LeadingAge Magazine · July-August 2019 • Volume 09 • Number 04
Gene Mitchell
Gene Mitchell

The Global Ageing Network’s next Biennial Global Ageing Network Conference will be held in Toronto, Canada, in September. As the conference approaches, we decided that now would be a good time to step back from the usual domestic topics—those concerning long-term services and supports for people in the United States—and look at perspectives on aging from beyond our borders.

That approach was fruitful, as you’ll see in our feature articles this month. Providers all over the globe are dealing with aging populations, difficulty finding and retaining workers, costs that make provision of care for all difficult, and attitudes about aging that diminish popular perceptions of the value of older adults to their societies.

Wait a minute: Those issues sound familiar, don’t they?

It turns out that those “usual domestic topics” occupy the minds of providers all over the developed world, despite the country-to-country differences in health systems and regulatory regimes.

Those pressing issues exist in the developing world as well, although providers in many poor countries struggle with fundamental deficits in resources, infrastructure, and political priorities that we would consider crippling in comparison to our own problems.

Recruiting and maintaining a quality workforce is a challenge that respects no borders. In “Worker Shortages Challenge Providers Worldwide,” you’ll get a sense of how much difficulty almost all providers have in staffing even though the dynamics causing worker shortages can vary country to country.

The 21st-century world is awash in wellness. Vast improvements in public health and medical knowledge have made wellness a priority—and much more possible—for all demographics, including older adults. For sectors like ours, cold financial reality adds even more motivation to help people stay healthy and active; the same is true all over the world. Even so, wellness means different things in different countries due to demographic, cultural, and financial considerations. Read “Global Aging: How Countries Across the World Are Incorporating Wellness Into Elder Care.”

Like workforce challenges and the focus on wellness, LeadingAge members’ interest in fighting ageism also reflects efforts underway elsewhere. A number of national and international organizations have taken up the effort, outlined in “Ageism: A Global Challenge.”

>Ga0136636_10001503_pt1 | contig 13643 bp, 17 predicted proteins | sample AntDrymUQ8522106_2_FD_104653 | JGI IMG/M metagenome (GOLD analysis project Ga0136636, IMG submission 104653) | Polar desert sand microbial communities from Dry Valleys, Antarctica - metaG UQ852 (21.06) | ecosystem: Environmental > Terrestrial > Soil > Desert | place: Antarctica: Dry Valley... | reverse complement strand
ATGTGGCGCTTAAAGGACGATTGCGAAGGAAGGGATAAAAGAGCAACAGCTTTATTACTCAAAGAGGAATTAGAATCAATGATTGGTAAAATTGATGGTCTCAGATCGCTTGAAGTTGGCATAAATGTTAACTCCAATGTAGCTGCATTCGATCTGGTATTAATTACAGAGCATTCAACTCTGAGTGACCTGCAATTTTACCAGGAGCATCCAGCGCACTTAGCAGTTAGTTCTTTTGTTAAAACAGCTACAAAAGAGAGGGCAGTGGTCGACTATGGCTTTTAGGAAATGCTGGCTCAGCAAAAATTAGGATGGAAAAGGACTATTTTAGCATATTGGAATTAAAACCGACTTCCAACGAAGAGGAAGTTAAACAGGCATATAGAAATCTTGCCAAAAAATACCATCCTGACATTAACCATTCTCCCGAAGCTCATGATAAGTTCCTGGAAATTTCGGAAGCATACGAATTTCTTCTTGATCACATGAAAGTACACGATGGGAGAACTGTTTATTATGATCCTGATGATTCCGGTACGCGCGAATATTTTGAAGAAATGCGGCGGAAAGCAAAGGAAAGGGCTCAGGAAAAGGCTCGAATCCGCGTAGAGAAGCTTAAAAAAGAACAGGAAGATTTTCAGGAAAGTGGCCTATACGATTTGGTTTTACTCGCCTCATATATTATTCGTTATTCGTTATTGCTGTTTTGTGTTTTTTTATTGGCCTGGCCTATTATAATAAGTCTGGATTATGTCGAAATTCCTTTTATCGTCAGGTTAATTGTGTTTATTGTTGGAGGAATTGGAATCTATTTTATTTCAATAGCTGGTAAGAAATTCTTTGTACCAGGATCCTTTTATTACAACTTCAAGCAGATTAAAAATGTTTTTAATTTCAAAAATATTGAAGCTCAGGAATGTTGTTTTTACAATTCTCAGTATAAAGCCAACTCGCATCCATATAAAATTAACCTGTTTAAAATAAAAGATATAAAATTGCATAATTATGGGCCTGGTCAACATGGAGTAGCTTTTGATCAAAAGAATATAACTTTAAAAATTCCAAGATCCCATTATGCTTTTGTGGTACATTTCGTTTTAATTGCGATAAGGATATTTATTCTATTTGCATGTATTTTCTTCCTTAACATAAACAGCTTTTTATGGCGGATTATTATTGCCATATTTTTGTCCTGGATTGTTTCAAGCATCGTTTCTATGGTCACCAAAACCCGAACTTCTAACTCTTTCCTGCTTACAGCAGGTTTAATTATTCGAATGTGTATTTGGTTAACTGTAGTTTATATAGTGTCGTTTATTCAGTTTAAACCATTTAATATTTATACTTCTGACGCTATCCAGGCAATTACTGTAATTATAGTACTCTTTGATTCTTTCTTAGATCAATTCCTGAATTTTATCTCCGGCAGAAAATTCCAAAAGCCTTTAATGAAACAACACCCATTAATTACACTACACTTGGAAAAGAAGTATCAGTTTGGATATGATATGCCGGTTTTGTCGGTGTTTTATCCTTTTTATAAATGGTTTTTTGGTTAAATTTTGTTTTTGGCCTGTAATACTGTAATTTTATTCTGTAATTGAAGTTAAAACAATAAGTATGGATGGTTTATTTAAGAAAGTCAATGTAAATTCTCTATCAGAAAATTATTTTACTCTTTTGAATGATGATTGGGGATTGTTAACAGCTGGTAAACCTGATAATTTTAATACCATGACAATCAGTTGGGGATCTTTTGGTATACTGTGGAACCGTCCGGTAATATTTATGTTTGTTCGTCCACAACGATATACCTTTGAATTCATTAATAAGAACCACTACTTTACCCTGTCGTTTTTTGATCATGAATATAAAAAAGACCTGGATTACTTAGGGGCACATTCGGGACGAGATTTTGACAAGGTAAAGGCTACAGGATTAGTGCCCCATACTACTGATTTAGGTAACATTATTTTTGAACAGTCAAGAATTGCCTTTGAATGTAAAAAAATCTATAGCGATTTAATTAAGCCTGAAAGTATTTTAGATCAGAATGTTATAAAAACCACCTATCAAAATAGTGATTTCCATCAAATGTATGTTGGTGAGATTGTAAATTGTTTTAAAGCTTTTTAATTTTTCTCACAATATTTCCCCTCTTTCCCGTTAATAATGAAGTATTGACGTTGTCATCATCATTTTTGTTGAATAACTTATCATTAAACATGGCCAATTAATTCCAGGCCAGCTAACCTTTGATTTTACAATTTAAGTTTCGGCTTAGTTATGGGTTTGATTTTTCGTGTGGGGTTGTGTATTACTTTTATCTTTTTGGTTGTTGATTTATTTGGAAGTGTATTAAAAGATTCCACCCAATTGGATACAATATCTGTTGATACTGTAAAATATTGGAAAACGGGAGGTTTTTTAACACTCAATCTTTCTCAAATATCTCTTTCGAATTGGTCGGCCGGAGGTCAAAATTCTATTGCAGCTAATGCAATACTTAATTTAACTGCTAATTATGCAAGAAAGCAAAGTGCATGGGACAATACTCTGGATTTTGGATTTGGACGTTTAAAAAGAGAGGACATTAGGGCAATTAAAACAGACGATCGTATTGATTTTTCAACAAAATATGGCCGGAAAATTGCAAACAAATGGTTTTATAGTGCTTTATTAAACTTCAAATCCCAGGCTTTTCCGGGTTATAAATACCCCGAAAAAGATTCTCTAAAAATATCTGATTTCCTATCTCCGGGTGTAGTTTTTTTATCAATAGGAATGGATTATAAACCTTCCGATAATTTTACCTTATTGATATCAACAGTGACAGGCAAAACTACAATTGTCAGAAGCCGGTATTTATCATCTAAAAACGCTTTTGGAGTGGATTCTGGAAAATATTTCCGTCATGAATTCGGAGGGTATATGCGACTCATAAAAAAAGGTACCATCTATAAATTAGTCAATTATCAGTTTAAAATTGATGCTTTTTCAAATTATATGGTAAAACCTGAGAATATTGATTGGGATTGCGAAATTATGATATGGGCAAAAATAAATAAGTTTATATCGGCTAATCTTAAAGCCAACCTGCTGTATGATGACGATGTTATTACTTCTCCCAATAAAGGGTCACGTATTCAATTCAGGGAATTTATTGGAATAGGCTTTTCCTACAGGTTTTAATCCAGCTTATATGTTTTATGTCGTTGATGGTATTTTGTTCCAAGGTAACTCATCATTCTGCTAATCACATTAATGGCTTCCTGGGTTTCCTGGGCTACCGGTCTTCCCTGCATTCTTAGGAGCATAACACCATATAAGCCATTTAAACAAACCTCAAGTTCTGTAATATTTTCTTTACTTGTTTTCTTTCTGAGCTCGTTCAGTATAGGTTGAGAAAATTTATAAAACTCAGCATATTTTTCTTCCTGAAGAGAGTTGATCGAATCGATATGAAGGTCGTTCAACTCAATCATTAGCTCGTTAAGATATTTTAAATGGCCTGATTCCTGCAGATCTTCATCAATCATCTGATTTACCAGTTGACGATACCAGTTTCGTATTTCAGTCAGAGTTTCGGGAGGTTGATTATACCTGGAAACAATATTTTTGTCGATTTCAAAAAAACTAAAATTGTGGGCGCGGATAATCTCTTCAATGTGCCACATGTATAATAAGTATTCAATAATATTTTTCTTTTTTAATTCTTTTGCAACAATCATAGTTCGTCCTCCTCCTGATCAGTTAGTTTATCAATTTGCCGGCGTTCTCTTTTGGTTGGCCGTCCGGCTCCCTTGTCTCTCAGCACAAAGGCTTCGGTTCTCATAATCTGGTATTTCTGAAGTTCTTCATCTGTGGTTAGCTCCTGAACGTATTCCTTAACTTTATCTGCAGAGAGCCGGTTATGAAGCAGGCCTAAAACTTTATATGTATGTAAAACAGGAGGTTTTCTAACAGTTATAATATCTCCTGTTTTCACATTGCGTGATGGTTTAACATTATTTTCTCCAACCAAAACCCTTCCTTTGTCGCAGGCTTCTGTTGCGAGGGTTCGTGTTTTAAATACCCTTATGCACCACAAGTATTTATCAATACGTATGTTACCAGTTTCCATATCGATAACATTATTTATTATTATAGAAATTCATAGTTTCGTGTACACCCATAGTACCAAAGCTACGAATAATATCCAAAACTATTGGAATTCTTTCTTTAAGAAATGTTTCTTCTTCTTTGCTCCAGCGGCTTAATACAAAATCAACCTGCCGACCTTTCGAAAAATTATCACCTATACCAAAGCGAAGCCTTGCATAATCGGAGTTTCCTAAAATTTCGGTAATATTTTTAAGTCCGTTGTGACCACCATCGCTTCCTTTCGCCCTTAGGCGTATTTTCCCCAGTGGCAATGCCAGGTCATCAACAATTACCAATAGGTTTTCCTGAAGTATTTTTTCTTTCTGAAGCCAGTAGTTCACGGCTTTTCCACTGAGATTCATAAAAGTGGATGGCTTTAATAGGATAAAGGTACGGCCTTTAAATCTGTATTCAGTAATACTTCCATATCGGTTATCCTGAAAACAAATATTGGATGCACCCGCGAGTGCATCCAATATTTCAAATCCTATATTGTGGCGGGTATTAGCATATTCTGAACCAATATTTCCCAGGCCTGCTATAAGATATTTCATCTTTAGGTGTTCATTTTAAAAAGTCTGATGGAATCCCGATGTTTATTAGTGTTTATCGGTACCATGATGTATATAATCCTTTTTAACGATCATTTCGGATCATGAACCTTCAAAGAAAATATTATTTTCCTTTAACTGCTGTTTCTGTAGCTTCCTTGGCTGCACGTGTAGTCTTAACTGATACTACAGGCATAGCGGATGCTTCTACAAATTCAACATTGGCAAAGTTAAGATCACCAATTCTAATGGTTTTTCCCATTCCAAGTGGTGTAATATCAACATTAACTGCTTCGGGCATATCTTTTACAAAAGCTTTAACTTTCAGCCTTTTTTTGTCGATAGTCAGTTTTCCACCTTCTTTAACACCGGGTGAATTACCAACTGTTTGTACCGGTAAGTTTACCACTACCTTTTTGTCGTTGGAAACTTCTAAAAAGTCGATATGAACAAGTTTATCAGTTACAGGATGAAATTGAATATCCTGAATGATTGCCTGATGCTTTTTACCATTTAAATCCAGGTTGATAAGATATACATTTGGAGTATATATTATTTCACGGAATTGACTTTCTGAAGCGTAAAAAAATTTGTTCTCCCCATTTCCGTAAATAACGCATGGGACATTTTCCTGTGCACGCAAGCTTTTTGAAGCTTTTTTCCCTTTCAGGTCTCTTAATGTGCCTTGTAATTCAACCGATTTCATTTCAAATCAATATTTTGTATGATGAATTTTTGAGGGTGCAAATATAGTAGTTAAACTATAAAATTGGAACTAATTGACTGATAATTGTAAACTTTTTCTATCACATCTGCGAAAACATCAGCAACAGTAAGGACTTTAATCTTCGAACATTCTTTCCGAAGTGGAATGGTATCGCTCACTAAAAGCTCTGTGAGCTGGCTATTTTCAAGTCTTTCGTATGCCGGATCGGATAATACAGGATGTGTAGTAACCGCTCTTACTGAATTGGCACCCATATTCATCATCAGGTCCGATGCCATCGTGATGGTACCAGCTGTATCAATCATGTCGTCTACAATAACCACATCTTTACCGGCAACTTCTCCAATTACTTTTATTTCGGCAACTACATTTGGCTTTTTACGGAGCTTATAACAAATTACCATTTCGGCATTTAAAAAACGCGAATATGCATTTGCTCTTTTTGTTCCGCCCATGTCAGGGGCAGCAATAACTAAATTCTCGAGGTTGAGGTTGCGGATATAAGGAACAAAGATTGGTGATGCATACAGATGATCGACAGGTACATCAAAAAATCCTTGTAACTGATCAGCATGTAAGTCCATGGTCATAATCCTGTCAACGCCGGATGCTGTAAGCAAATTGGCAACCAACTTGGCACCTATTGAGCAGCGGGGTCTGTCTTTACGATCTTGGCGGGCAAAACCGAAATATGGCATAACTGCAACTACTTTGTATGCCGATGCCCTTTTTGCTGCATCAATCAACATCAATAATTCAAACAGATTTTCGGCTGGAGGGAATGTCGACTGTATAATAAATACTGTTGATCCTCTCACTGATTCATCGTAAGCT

The Age-Friendly Cities movement has been covered (here, here, and here) in LeadingAge magazine and at LeadingAge conferences, and is really picking up steam. For a look at what it means in other societies, read “An Age-Friendly World” to learn more.

Global Providers, in Their Own Words” is an article that I want to make the first in a series. We interviewed a few aging services professionals abroad, all of them connected to the Global Ageing Network, to get a sense for how well older adults are served in their countries, what providers do well, what problems they face, and what improvements they would like to see. Thanks to those Global Ageing Network members who gave us insight into this work as it is done in other societies.

The 2019 Biennial Global Ageing Network Conference” is a preview of this year’s Global Ageing Network conference, held in conjunction with the Ontario Long Term Care Association (OLTCA), in Toronto. Remember, if you’re a LeadingAge member, you’re also a Global Ageing Network member, and this conference’s close proximity to the U.S. makes it easy for LeadingAge members to attend.

A related article, “Partnering for Global Education and Understanding,” investigates why the partnership with OLTCA makes so much sense for bringing worldwide providers together.

Finally, read the member-written “Trailblazers, Artists, Psychologists, and Athletes: These are the People We Serve” for the latest look at the fascinating older adults our members exist to serve. Keep the stories coming by contacting me at GMitchell@LeadingAge.org or 202-508-9424.

Gene Mitchell is editor of LeadingAge magazine.